After the murder/suicide shooting on June 1 at UCLA, Los Angeles Police Chief Charlie Beck updated reporters from the locked-down campus about the ongoing investigation. Seeing Beck, the personification of an authority figure, I was reminded of what an ally to illegal immigrants he’s been since he became chief.
|Chief Beck aids and abets aliens.|
And when a Los Angeles friend who closely follows Californians for Population Stabilization, and related immigration news, told me she “had no idea” about Beck’s pro-immigration history, I decided others may need a refresher course too.
Beck is somebody Angelenos should be able to count on to help enforce immigration law. Beck’s father, wife and sister, along with Beck’s two sons and his son-in-law, have been police officers. He grew up in, and lives in, an environment where obeying the law is a basic essential.
But in 2011, two years after then-Mayor Antonio Villaraigosa appointed him chief, Beck championed Special Order 7 which allowed unlicensed drivers without prior convictions to avoid having their vehicles impounded after an infraction, as the law required. Instead, the aliens could simply drive away. California didn’t issue driver’s licenses to illegal immigrants until 2015.
When the LAPD announced the controversial order (see the Los Angeles Times report), Beck contended that the hundreds of dollars in fees and fines payable to retrieve an impounded car and the disruption to illegal immigrants’ often tenuous hold on jobs deal a disproportionate blow to people “who are a valuable asset to our community and who have very limited resources.” Beck called Special Order 7 “a fairness issue.” As Beck knows well, federal immigration law bars illegal immigrants from working and also bars employers from hiring them.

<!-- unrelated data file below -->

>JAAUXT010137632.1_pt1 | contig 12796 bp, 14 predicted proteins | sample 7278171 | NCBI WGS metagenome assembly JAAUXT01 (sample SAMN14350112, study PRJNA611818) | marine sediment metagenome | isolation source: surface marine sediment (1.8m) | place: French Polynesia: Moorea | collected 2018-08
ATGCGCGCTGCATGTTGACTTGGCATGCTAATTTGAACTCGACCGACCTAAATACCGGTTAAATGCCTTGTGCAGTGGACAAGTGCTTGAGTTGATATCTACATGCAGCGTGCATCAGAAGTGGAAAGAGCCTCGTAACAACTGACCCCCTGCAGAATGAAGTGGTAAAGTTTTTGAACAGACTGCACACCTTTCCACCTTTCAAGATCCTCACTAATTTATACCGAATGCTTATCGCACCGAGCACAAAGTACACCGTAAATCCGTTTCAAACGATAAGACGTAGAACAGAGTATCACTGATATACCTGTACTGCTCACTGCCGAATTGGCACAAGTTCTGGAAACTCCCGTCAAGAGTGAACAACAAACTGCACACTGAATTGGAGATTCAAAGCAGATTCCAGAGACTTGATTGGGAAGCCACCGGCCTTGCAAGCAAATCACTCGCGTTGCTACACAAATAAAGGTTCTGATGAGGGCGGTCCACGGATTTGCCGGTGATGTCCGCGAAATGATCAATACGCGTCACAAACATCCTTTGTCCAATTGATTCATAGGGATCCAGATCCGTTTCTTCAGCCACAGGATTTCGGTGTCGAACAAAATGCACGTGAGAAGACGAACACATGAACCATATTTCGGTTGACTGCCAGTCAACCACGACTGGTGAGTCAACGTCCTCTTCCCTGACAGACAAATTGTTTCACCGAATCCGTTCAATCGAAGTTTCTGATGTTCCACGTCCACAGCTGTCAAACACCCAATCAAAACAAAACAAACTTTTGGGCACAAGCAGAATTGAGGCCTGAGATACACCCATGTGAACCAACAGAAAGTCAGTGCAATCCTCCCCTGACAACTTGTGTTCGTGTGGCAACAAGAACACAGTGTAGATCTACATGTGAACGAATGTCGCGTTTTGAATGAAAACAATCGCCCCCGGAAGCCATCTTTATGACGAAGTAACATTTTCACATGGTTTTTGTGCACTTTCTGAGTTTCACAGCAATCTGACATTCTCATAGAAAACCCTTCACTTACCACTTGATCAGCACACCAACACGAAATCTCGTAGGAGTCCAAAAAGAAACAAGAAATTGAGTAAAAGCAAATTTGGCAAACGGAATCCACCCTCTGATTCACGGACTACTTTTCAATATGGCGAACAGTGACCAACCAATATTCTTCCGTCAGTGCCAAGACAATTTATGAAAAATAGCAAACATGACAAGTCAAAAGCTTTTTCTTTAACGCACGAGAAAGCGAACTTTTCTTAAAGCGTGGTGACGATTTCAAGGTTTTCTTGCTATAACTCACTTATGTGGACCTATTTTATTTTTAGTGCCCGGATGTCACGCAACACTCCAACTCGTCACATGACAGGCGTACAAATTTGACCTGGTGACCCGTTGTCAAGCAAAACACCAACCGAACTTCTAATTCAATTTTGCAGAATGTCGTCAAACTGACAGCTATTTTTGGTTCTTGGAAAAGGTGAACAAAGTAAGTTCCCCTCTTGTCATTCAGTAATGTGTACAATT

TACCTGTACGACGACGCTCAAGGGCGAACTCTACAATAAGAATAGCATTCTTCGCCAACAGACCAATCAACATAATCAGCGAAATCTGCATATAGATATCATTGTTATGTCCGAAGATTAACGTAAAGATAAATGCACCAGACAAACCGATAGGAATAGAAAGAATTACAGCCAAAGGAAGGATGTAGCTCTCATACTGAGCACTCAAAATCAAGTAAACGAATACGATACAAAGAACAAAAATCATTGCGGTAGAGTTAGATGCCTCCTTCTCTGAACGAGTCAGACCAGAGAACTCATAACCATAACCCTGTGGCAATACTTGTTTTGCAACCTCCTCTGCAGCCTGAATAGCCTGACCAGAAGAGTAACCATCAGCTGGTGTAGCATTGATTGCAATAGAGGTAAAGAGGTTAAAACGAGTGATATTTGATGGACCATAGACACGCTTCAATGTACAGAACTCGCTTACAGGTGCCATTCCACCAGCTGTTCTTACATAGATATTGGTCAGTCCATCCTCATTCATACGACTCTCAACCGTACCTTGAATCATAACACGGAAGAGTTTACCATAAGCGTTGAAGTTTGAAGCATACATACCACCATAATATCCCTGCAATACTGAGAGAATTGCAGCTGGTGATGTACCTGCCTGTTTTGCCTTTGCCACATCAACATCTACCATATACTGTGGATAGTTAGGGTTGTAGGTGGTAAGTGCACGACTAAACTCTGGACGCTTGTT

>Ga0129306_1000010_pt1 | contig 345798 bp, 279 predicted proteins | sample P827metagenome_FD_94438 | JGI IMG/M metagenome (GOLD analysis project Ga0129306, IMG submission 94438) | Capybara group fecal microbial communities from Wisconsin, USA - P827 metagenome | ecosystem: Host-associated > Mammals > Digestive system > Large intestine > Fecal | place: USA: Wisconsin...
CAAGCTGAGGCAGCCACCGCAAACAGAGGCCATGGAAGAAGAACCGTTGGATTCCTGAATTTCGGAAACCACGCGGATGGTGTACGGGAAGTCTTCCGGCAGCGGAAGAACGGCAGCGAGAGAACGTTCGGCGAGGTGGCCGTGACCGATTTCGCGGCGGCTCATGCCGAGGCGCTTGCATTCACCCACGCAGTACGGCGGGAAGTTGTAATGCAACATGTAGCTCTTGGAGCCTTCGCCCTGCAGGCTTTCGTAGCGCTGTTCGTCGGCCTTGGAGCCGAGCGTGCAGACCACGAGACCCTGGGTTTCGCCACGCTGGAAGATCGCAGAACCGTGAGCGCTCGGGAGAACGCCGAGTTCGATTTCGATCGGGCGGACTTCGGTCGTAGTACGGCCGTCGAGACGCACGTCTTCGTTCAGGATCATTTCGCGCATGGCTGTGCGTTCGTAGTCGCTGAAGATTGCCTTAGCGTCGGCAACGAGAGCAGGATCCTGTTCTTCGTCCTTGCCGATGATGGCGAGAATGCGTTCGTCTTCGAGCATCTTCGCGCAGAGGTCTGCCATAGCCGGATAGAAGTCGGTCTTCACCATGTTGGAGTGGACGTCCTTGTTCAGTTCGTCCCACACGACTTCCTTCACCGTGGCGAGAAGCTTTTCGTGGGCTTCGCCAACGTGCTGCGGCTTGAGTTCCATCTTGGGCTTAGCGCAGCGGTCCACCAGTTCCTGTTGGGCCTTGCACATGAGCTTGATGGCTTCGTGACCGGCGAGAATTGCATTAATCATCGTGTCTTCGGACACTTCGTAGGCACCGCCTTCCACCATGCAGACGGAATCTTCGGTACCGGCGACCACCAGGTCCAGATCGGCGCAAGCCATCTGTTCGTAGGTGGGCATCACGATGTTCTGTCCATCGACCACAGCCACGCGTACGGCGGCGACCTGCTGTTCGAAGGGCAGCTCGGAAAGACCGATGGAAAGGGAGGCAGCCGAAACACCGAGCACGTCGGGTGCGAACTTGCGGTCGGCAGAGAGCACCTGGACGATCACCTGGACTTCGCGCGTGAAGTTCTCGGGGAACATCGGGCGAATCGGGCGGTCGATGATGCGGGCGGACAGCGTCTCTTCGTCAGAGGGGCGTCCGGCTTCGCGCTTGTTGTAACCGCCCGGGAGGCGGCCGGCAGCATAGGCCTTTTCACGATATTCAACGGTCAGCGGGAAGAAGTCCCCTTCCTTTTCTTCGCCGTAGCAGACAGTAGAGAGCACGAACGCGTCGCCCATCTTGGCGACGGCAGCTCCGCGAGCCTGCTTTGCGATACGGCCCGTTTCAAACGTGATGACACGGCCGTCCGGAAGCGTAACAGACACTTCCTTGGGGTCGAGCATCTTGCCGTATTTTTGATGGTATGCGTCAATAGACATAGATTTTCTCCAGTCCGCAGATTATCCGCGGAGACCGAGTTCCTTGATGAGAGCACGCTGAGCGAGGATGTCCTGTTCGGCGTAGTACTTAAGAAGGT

Special Order 7, and Beck’s support of it, directly violates Title 8, United States Code, Section1324, Bringing and Harboring Certain Aliens. The code specifically cites “reckless disregard” for the violations of U.S. law, something Beck is plainly guilty of. If either the California state or federal governments cared about immigration law enforcement, the U.S. Attorney’s office could arrest Beck for encouraging unlawful residence.
Sadly, but predictably, Special Order 7 survived several legal challenges until in 2015 when the California State Supreme Court upheld it.